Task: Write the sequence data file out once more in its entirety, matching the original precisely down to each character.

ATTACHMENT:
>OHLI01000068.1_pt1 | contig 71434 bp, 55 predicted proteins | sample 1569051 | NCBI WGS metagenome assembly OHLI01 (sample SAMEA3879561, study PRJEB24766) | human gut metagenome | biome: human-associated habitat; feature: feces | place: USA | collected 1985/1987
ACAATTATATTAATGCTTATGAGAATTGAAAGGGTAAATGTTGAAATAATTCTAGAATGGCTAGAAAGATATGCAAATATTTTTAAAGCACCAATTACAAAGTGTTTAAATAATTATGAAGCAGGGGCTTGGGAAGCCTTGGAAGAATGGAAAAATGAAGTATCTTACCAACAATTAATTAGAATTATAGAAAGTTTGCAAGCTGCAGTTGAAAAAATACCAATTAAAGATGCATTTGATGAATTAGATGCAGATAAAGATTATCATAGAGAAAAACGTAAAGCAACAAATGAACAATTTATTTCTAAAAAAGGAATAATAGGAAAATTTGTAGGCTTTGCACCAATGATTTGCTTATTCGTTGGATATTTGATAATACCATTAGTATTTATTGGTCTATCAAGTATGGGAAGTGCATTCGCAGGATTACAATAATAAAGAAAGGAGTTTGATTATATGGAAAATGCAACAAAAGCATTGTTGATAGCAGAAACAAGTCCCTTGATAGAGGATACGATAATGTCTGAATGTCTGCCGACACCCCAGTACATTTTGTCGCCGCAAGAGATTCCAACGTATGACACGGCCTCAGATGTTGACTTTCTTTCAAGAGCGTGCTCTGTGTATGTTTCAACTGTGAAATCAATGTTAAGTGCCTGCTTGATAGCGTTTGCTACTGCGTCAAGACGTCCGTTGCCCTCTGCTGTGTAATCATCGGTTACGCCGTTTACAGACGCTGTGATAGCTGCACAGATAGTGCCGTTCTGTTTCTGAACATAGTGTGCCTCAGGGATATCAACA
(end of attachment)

>OHLI01000068.1_pt1 | contig 71434 bp, 55 predicted proteins | sample 1569051 | NCBI WGS metagenome assembly OHLI01 (sample SAMEA3879561, study PRJEB24766) | human gut metagenome | biome: human-associated habitat; feature: feces | place: USA | collected 1985/1987
ACAATTATATTAATGCTTATGAGAATTGAAAGGGTAAATGTTGAAATAATTCTAGAATGGCTAGAAAGATATGCAAATATTTTTAAAGCACCAATTACAAAGTGTTTAAATAATTATGAAGCAGGGGCTTGGGAAGCCTTGGAAGAATGGAAAAATGAAGTATCTTACCAACAATTAATTAGAATTATAGAAAGTTTGCAAGCTGCAGTTGAAAAAATACCAATTAAAGATGCATTTGATGAATTAGATGCAGATAAAGATTATCATAGAGAAAAACGTAAAGCAACAAATGAACAATTTATTTCTAAAAAAGGAATAATAGGAAAATTTGTAGGCTTTGCACCAATGATTTGCTTATTCGTTGGATATTTGATAATACCATTAGTATTTATTGGTCTATCAAGTATGGGAAGTGCATTCGCAGGATTACAATAATAAAGAAAGGAGTTTGATTATATGGAAAATGCAACAAAAGCATTGTTGATAGCAGAAACAAGTCCCTTGATAGAGGATACGATAATGTCTGAATGTCTGCCGACACCCCAGTACATTTTGTCGCCGCAAGAGATTCCAACGTATGACACGGCCTCAGATGTTGACTTTCTTTCAAGAGCGTGCTCTGTGTATGTTTCAACTGTGAAATCAATGTTAAGTGCCTGCTTGATAGCGTTTGCTACTGCGTCAAGACGTCCGTTGCCCTCTGCTGTGTAATCATCGGTTACGCCGTTTACAGACGCTGTGATAGCTGCACAGATAGTGCCGTTCTGTTTCTGAACATAGTGTGCCTCAGGGATATCAACA